However milk is easily biodegradable and pollutant in aerobic conditions, due to decomposition and mineralization, therefore a valid alternative to the disposal of this waste is its energy valorization through biochemical processes. Spoiled milk consists mainly of water, fats, carbohydrates and proteins hence the Anaerobic Digestion (AD) is a suitable conversion treatment process, which generates a significant amount of methane and also allows the stabilization of the organic substance. Anaerobic treatment of spoiled milk is currently being investigated because there are still few experimental data available on the anaerobic digestion of this waste [22-26]. Literature shows that the biggest problem in the AD of spoiled milk, and generally in the anaerobic treatment of all by-products of the dairy industry is the acidification of the substrate. Lactose fermentation, produces fatty acids of various nature, that eventually inhibit the fermentation causing pH reduction, when present in high concentrations [25, 26]. This criticality occurs mainly in single phase AD systems (batch), where it is not possible to control separately different phases of the digestion process. Similarly fat content of milk may cause the inhibition of AD, leading to the formation of large amounts of Long-Chain Fatty Acids (LCFAs). For these reasons dairy industry waste is usually digested with other organic substances through a co-digestion process [27, 28].


ABP Anaerobic Biogasification Potential

AD Anaerobic Digestion

CSTR Continuous Stirred Tank Reactor

FC Fixed Carbon

S:I Substrate/Ino culums

TS Total content of Solids (%)

VS Volatile Solids (%)

U Moisture (%)

2. Materials and methods

The aim of the paper is to evaluate the performance of different portions of spoiled milk in AD in different concentrations with respect to the inoculum. The experimental campaign was carried out at the Biomass Research Centre (CRB) Laboratories, University of Perugia. Several tests were carried out: chemical and physical analysis, in order to characterize the substrate, ABP in bottles and AD tests in a pilot plant, to evaluate the biogas production and the methane yield. The effect of pH was also investigated and the results were compared to data from the Literature.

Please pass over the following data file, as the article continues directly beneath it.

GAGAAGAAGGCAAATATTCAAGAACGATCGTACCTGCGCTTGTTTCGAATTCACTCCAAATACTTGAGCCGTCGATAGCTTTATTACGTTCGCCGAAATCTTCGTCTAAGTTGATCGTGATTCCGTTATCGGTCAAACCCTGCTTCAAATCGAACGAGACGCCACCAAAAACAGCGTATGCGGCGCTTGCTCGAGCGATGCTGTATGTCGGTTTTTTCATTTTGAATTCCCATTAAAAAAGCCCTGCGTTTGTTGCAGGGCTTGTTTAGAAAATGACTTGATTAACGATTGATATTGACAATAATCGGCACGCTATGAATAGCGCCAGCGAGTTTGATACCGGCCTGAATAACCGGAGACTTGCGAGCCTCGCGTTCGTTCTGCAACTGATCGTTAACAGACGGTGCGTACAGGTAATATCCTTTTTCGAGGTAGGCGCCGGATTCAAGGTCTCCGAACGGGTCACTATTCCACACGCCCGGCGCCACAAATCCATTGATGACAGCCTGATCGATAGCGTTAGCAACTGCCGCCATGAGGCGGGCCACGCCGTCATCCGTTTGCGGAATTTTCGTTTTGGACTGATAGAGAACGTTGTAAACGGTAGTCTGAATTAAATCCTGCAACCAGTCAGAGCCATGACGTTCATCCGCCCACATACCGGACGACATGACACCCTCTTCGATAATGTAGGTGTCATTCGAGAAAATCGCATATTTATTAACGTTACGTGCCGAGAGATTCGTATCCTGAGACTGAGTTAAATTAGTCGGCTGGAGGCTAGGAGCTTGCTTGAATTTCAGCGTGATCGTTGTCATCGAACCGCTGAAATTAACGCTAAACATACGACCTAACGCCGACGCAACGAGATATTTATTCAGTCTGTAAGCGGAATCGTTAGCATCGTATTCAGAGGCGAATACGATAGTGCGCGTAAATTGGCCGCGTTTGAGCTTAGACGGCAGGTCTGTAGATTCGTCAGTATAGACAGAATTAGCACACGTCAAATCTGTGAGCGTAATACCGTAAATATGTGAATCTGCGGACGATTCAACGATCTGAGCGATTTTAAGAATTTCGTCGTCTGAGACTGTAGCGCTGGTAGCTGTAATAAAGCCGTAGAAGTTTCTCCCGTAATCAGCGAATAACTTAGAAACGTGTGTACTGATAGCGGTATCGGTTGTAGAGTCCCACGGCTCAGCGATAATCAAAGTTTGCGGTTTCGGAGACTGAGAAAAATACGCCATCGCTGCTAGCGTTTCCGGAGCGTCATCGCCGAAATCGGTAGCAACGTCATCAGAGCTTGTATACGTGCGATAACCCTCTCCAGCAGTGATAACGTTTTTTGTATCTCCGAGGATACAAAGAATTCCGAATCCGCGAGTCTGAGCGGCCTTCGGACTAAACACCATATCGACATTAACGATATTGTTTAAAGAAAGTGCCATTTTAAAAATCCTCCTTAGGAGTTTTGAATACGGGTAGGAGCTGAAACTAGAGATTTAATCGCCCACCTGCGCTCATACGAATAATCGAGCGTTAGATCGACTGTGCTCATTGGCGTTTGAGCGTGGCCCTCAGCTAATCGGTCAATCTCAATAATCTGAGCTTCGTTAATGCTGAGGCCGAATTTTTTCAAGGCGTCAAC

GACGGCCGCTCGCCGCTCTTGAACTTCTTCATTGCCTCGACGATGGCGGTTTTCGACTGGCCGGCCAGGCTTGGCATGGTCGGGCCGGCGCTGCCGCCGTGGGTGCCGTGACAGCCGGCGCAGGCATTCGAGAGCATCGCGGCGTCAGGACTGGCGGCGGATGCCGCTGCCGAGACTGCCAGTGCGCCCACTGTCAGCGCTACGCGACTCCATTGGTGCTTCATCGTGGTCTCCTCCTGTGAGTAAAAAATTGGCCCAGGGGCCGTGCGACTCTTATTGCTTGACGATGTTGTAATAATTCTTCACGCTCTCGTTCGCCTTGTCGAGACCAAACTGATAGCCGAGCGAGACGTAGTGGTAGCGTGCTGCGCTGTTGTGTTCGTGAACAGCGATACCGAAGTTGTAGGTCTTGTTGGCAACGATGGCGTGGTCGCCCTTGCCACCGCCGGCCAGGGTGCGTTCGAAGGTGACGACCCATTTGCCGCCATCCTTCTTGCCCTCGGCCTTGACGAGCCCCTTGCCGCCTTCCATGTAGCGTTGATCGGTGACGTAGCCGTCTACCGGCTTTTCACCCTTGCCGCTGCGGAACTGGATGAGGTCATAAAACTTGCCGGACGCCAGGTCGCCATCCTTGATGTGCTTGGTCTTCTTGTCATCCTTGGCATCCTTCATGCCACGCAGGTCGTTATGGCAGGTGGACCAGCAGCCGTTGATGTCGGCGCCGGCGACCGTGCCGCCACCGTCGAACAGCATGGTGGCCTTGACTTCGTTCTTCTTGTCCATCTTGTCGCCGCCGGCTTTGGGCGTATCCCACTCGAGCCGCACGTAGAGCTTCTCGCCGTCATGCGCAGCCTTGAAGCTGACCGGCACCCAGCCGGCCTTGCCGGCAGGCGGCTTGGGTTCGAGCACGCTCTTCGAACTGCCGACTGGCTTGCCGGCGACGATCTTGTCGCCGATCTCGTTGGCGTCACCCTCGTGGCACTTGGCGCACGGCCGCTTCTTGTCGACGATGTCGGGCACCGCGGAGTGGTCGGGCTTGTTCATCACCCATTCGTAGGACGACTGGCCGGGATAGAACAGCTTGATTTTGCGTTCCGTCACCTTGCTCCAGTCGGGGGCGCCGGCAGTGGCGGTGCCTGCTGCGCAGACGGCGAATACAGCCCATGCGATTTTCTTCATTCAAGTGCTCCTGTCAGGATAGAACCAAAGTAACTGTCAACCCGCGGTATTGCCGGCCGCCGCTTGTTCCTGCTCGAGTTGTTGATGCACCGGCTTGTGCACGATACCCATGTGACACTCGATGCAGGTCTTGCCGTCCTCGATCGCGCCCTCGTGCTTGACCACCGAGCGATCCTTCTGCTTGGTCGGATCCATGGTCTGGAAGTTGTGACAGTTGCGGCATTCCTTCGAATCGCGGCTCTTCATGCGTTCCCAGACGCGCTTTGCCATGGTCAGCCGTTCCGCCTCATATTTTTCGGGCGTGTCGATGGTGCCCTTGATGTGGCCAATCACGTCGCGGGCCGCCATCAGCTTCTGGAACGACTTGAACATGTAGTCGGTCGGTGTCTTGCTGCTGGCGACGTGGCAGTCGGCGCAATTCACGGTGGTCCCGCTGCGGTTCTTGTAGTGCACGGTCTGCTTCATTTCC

2.1. Substrate and inoculum characteristics

Spoiled milk for the present investigation is whole fresh milk, that is not suitable for human consumption, being past its expiring date; it was collected from the storage warehouse of a supermarket; its nutritional characteristics are shown in Table 1.

Table 1. Nutritional characteristics of spoiled milk [6]

Organic component (g/i)

Carbohydrates 4.90

Proteins 3.20

Fats 1.5

Biogas and methane yields depend on the specific characteristics of the biomass and in particular on the amount of the organic components, such as fats, proteins and carbohydrates [29].

Spoiled milk was digested with an inoculum namely: the digestate from the secondary fermenter of an anaerobic digestion plant operating in mesophilic conditions, and fed with corn and sorghum silage. This substance, in addition to being used as inoculum or as a bacterial vector to start the process also controls the pH during the acidogenic phase.

2.2. Instrumentations

The chemical and physical properties were measured at the Laboratory of the Biomass Research Centre, described in previous works [30-32, 36], by means of TGA 701 LECO for proximate analysis and Truspec CHN LECO for ultimate analysis. Moisture, ash and total and volatile solids content, were determined according to CEN/TS 14774 [33], CEN/TS 14775 [34] and CEN/TS 15148 [35].

The experimental campaign was conducted by using two different instrumentations: small batch reactors, used to test biomethanization (ABP test), and a laboratory pilot digester designed at the Biomass Research Centre of the Perugia University. Through ABP test the ratio substrate / inoculum (S: I) that maximizes the biogas and methane production was identified and considered for testing in the pilot plant (Fig. 1).

Fig.1. (a) bottle for ABP tests; (b) thermostatic bath; (c) anaerobic digester.

The anaerobic digestion test was carried out in a laboratory batch pilot plant [31, 32, 36]. It is a cylindrical vessel (17 l capacity), realized in stainless steel, equipped with an airtight lid and a pH-meter (Hanna Instruments pH212, double junction electrode). Biogas is collected in a gas storage system, made of two cylindrical coaxial chambers. Data were acquired by a digital system and a purposely-developed software. Biogas analysis was performed using gas-chromatography (Agilent 490 PRO Micro-GC).

3. Results and discussion

The physical-chemical characteristics of the spoiled milk and of the inoculum are shown in table 2.

Table 2. Characteristics physic-chemical of spoiled milk and inoculums [6].

Substance U (%) TS (%) VS (%) Ash (%) F.C (%) pH

Spoiled milk 89.04 10.96 10.56 0.30 0.10 6.76

Inoculums 97.47 2.53 1.62 0.91 0 7.60

In ABP, test 2 produced the highest quantity of biogas with a maximum methane percentage of 60.33% and the results are showed in the Table 3.

Table 3. Biogas and methane yields in ABP tests [6].

Test Biogas(Nm3/KgVS)) CH4 (Nm3/KgVS)

1 (S:I=1:2)+H2O 0.118 0.014

2 (S:I=1:3) 0.476 0.231

3 (Blank) 0.08 0.02

The mixture with S:I=1:3 (test 2) was replicated on pilot scale being characterized by the highest biogas and methane production in ABP test in order to obtain results more easily scalable to the a real case scenario. The test was carried out in the same conditions using the same sample of digestate previously frozen not to alter its bacterial content and to avoid fermentation processes [37-40].